- Pregnant women and infant who has not been vaccinated for chickenpox are at increased risk.
- A person who takes immune suppressant drugs for long-term is at risk for many kind of infections including chickenpox.
Generally chickenpox would not cause any complication and the symptoms are mild. However in people with weakened immunity and those diagnosed with bacterial infection are at high risk of developing complications. People having chronic pneumonia and Reye’s syndrome can develop some complication. When a pregnant woman gets infected with chickenpox virus, it can cause range of complications including low birth weight and congenital birth defects and abnormalities in the limb for the growing fetus.
Similarly a person having chickenpox is vulnerable for another severe infectious disease called shingles. Shingles is caused by the same virus (Varicella) that causes chickenpox which remains hidden in the nerve cells of the infected person several years. When conditions are favorable (weakened immunity) it can cause shingles.
Any medical care personnel can detect chickenpox by mere physical examination of the symptoms. He/she would look for fluid filled blisters on the body which eventually spreads to other body parts. For confirming his diagnosis, he may order for blood test to check the presence of virus.
No treatment is required for mild form of chickenpox. Antihistamines can be taken to get quick relief from symptoms of itching. If the symptoms are severe and if the affected child/adult has some other health issues, your doctor may prescribe antiviral drugs like Zovirax or similar ones. The infected person can get relief within a day of taking these drugs. Skin rash would get reduced and disappear gradually in couple of days.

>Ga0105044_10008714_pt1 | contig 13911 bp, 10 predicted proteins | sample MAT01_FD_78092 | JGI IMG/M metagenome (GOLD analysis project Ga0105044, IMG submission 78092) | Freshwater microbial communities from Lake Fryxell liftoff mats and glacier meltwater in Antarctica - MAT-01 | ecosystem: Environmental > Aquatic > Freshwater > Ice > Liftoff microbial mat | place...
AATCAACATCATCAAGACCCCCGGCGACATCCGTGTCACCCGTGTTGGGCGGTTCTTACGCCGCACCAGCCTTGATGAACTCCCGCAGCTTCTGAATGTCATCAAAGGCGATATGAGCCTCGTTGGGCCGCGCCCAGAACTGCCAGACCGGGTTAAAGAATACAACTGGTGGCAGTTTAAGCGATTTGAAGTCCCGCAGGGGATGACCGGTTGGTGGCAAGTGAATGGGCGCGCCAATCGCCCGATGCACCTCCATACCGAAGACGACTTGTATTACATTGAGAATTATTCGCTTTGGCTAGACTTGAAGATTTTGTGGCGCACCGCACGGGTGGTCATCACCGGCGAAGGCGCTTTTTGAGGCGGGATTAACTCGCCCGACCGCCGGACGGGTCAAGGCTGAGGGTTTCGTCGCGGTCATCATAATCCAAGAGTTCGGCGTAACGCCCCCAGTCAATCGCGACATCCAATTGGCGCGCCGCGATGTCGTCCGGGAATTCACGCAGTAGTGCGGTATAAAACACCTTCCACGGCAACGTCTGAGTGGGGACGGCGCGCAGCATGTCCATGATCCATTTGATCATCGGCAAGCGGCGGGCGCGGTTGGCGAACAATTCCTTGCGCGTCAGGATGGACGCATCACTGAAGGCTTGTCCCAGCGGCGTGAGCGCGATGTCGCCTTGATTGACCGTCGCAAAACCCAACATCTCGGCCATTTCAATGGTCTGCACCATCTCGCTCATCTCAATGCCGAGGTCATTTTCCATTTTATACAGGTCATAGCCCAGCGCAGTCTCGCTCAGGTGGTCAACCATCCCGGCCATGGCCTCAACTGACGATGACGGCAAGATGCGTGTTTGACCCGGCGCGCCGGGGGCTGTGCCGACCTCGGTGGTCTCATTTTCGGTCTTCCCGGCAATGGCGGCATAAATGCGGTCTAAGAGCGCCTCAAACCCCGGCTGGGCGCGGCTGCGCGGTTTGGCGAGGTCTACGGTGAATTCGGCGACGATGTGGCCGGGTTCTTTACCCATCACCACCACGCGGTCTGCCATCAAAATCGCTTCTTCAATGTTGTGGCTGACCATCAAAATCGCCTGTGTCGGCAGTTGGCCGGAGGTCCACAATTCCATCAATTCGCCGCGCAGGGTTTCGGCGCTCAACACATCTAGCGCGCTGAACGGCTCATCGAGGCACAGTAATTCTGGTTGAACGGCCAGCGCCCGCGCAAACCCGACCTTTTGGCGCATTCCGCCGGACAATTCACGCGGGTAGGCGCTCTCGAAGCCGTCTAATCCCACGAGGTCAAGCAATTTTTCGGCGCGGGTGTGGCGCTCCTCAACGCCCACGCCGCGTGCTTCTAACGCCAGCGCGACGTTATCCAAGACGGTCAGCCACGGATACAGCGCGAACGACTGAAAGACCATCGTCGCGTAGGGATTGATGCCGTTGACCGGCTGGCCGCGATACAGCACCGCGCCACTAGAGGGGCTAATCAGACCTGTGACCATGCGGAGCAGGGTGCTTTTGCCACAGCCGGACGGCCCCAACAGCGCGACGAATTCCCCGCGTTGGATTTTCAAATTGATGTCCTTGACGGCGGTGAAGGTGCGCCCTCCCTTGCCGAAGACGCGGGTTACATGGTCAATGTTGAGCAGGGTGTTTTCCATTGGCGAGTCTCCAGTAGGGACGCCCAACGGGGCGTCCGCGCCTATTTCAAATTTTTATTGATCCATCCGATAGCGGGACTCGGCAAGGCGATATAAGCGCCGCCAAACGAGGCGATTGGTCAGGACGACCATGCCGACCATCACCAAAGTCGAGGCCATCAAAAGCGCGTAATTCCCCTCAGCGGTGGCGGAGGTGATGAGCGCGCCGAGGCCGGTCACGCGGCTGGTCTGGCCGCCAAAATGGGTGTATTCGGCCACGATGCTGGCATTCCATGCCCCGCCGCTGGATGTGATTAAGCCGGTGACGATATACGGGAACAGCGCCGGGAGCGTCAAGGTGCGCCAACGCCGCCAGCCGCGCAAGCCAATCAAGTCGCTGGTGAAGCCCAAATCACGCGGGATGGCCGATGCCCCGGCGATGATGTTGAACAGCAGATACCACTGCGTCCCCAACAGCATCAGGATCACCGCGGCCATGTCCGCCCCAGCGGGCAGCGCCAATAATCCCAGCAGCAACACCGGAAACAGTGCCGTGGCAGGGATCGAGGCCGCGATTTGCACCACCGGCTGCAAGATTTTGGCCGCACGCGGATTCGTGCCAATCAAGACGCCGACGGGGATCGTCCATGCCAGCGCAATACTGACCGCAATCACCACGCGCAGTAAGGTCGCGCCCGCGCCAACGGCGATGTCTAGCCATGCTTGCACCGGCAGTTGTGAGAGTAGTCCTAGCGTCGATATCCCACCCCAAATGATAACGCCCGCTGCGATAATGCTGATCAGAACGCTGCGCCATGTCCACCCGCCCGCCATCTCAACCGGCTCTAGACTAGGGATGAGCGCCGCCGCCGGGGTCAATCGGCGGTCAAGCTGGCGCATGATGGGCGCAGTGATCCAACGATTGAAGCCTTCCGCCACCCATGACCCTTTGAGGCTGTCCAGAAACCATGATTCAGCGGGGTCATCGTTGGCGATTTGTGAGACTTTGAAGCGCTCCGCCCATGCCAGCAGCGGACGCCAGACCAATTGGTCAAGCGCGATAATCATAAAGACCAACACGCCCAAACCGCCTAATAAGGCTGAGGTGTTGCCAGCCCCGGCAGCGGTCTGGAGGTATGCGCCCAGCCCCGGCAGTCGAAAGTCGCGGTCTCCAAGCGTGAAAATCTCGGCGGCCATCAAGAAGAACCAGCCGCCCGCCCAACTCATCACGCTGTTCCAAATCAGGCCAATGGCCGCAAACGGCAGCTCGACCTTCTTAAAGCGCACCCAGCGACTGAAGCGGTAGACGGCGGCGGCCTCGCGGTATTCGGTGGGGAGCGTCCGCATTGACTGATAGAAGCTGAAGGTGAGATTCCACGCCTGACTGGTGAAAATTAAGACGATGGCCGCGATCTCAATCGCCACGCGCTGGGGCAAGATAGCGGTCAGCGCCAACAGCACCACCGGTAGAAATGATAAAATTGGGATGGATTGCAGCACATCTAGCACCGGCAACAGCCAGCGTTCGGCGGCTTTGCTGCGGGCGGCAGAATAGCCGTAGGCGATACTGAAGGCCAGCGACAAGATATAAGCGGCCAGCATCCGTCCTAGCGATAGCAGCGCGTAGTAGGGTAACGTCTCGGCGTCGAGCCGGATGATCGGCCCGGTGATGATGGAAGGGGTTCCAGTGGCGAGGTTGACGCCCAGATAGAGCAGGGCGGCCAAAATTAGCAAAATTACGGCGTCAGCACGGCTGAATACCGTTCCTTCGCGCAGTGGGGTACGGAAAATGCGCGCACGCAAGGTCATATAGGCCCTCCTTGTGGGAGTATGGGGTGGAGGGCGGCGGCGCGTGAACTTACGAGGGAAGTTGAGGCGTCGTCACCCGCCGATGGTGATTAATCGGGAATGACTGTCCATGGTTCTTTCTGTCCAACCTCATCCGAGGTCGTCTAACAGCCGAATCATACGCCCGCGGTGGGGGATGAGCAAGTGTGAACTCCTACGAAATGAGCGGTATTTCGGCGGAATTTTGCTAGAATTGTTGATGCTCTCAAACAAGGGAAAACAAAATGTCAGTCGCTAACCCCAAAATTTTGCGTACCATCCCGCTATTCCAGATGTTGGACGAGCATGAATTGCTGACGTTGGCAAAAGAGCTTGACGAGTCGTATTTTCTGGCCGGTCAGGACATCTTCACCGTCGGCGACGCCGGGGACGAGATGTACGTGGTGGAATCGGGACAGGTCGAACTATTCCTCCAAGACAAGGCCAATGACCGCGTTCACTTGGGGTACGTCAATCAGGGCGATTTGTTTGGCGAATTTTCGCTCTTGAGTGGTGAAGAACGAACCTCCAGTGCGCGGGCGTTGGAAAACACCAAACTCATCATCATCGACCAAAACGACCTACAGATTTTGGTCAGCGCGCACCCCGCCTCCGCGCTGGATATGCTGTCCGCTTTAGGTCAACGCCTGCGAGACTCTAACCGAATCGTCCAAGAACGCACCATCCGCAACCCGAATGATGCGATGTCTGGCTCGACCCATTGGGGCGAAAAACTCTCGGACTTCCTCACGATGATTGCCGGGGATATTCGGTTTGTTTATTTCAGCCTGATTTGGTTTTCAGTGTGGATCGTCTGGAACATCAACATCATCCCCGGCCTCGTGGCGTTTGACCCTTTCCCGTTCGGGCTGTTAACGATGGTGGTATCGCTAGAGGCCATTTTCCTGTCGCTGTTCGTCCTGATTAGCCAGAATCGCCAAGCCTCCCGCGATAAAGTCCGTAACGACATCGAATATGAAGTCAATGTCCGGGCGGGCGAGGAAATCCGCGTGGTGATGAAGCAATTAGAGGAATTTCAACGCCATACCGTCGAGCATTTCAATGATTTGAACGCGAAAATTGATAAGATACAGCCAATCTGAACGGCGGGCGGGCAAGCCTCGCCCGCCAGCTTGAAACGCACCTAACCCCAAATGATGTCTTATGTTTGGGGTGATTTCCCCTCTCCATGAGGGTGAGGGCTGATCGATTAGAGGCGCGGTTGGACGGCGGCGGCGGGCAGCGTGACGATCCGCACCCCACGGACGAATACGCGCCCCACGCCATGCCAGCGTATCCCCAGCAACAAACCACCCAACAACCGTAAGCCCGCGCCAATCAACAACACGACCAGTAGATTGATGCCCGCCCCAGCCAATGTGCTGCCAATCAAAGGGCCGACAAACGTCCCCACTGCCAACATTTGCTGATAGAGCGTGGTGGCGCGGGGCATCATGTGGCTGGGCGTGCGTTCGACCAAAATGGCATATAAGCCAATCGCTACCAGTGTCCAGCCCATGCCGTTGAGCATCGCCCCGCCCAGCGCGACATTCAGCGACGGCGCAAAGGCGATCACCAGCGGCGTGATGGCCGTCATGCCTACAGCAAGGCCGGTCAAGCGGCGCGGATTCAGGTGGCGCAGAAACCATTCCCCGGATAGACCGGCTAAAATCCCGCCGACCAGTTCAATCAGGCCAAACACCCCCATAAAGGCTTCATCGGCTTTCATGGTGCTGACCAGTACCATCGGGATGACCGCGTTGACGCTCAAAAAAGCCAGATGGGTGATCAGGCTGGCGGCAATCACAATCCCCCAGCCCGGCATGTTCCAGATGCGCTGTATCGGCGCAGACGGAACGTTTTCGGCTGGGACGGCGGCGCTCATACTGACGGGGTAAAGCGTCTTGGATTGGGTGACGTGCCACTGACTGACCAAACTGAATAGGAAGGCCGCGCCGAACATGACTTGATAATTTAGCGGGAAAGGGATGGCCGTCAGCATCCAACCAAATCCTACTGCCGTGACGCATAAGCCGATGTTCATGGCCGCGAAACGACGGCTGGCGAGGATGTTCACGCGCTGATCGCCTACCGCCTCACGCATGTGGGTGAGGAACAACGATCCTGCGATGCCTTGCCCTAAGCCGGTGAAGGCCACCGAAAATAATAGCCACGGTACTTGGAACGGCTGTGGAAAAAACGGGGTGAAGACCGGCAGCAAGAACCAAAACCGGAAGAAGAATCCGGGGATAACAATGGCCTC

The infected person should take complete rest and be isolated from the rest of the family. Plenty of fluids/juices can be given to prevent dehydration. Parents should not send their child to school/day care since this would spread the infection to other children. If the child is infected with chickenpox take all precautions to keep him/her relaxed. Trim his/her fingernails to prevent scratching. Oatmeal bath can be given to relieve symptoms of itching. Don’t give aspirin to the child or adult infected with chickenpox since it may lead to complications like Reye’s syndrome.
Chicken Pox Prevention :
- The only way to prevent chickenpox infection is to get vaccinated. According to the reports given by the CDC about 98% of the people do not get chickenpox in their lifetime, provided they have taken the recommended shots of vaccine.
- Even if you are getting this infection after vaccination, the symptoms would be mild and go away within few days.
- First vaccine dose for Varicella virus is given between 12-15 months of infants, followed by second dose between 4 to 6 years. Normally chickenpox vaccine is given in combination with several other vaccines like measles and mumps.
- If you are unsure whether you have had vaccination for chickenpox, you can get it tested in the lab.